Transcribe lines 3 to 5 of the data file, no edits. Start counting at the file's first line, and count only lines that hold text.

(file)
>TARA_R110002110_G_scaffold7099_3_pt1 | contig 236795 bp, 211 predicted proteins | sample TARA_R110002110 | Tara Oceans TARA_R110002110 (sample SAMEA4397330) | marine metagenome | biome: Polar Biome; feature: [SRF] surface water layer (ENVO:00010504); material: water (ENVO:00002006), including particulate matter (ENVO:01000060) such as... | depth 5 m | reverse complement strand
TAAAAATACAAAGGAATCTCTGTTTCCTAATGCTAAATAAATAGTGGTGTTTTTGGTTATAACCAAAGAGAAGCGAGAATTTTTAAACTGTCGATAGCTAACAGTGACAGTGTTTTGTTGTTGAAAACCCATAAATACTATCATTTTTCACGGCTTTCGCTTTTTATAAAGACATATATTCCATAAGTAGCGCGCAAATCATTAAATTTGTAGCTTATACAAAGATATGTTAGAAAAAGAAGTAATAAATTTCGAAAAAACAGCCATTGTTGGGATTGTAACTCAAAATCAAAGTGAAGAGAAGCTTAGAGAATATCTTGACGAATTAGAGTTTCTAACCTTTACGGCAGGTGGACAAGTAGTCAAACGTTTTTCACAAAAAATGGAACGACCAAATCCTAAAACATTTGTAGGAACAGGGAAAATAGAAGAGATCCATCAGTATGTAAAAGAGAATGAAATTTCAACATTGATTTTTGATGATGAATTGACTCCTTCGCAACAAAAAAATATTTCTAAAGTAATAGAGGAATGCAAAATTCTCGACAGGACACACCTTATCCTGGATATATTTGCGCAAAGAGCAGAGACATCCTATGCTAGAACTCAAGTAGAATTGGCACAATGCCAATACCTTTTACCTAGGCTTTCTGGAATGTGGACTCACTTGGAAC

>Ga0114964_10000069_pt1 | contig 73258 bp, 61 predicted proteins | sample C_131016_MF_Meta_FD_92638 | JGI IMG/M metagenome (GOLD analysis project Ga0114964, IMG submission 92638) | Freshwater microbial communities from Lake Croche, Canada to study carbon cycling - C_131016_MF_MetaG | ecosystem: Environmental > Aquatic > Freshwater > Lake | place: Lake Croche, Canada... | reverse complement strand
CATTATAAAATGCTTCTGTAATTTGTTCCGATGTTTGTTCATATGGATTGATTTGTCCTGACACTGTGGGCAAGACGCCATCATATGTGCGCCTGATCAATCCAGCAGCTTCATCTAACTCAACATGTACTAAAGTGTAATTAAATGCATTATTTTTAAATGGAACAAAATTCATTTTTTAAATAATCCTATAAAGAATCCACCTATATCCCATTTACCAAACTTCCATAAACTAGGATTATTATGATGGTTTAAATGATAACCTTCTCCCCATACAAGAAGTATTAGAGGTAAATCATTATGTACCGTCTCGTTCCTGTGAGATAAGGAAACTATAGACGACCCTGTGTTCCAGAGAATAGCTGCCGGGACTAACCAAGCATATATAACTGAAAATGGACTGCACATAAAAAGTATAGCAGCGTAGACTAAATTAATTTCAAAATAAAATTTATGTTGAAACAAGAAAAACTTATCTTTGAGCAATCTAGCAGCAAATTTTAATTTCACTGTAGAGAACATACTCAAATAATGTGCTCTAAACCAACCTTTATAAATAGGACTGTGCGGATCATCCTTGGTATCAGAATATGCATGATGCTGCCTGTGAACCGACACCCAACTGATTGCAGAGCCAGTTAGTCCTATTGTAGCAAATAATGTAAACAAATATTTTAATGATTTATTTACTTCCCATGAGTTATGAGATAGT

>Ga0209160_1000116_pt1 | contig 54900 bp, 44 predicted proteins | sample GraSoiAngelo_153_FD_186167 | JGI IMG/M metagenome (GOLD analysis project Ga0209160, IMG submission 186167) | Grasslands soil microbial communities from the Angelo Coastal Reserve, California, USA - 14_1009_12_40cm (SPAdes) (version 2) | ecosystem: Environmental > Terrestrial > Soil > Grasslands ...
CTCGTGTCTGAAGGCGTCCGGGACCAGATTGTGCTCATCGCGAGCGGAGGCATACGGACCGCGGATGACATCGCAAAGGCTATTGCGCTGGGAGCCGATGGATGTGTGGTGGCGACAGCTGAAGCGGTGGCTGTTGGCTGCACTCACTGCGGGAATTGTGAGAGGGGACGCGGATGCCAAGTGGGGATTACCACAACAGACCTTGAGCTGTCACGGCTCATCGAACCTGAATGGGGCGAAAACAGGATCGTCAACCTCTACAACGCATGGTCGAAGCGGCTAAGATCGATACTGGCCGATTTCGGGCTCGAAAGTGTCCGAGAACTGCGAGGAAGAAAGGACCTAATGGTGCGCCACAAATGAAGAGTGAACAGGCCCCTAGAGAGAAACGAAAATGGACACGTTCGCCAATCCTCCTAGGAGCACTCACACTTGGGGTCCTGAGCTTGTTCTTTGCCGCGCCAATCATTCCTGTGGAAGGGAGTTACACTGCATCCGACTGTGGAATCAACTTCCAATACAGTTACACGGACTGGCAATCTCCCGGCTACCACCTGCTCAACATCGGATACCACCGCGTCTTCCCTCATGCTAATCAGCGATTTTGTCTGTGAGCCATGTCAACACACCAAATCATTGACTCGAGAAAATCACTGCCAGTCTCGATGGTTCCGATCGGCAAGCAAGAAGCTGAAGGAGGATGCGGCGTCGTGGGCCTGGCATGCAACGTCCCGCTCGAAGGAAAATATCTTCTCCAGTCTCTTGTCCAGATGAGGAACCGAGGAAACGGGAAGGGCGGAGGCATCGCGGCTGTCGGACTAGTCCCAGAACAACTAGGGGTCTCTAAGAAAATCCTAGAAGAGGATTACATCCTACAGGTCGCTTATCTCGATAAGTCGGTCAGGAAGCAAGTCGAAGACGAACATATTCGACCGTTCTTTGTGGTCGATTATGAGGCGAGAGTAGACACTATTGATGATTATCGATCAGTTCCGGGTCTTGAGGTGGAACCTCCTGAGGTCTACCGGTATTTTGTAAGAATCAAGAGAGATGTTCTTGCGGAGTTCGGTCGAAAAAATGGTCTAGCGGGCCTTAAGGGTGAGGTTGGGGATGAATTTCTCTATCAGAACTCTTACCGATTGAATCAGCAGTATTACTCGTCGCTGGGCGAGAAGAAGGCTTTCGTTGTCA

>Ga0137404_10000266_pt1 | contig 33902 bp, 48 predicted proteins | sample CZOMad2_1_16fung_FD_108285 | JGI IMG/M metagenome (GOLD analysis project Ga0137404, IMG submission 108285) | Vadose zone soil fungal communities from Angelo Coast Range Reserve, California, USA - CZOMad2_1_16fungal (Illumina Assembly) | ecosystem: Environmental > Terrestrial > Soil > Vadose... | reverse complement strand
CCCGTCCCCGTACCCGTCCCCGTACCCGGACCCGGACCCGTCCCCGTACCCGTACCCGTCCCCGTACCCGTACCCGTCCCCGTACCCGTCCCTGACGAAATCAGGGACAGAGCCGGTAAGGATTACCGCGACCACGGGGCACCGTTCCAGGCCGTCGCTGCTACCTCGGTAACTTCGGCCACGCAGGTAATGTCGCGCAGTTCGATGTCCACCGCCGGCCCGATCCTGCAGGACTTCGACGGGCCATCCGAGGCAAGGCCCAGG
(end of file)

>Ga0114964_10000069_pt1 | contig 73258 bp, 61 predicted proteins | sample C_131016_MF_Meta_FD_92638 | JGI IMG/M metagenome (GOLD analysis project Ga0114964, IMG submission 92638) | Freshwater microbial communities from Lake Croche, Canada to study carbon cycling - C_131016_MF_MetaG | ecosystem: Environmental > Aquatic > Freshwater > Lake | place: Lake Croche, Canada... | reverse complement strand
CATTATAAAATGCTTCTGTAATTTGTTCCGATGTTTGTTCATATGGATTGATTTGTCCTGACACTGTGGGCAAGACGCCATCATATGTGCGCCTGATCAATCCAGCAGCTTCATCTAACTCAACATGTACTAAAGTGTAATTAAATGCATTATTTTTAAATGGAACAAAATTCATTTTTTAAATAATCCTATAAAGAATCCACCTATATCCCATTTACCAAACTTCCATAAACTAGGATTATTATGATGGTTTAAATGATAACCTTCTCCCCATACAAGAAGTATTAGAGGTAAATCATTATGTACCGTCTCGTTCCTGTGAGATAAGGAAACTATAGACGACCCTGTGTTCCAGAGAATAGCTGCCGGGACTAACCAAGCATATATAACTGAAAATGGACTGCACATAAAAAGTATAGCAGCGTAGACTAAATTAATTTCAAAATAAAATTTATGTTGAAACAAGAAAAACTTATCTTTGAGCAATCTAGCAGCAAATTTTAATTTCACTGTAGAGAACATACTCAAATAATGTGCTCTAAACCAACCTTTATAAATAGGACTGTGCGGATCATCCTTGGTATCAGAATATGCATGATGCTGCCTGTGAACCGACACCCAACTGATTGCAGAGCCAGTTAGTCCTATTGTAGCAAATAATGTAAACAAATATTTTAATGATTTATTTACTTCCCATGAGTTATGAGATAGT

>Ga0209160_1000116_pt1 | contig 54900 bp, 44 predicted proteins | sample GraSoiAngelo_153_FD_186167 | JGI IMG/M metagenome (GOLD analysis project Ga0209160, IMG submission 186167) | Grasslands soil microbial communities from the Angelo Coastal Reserve, California, USA - 14_1009_12_40cm (SPAdes) (version 2) | ecosystem: Environmental > Terrestrial > Soil > Grasslands ...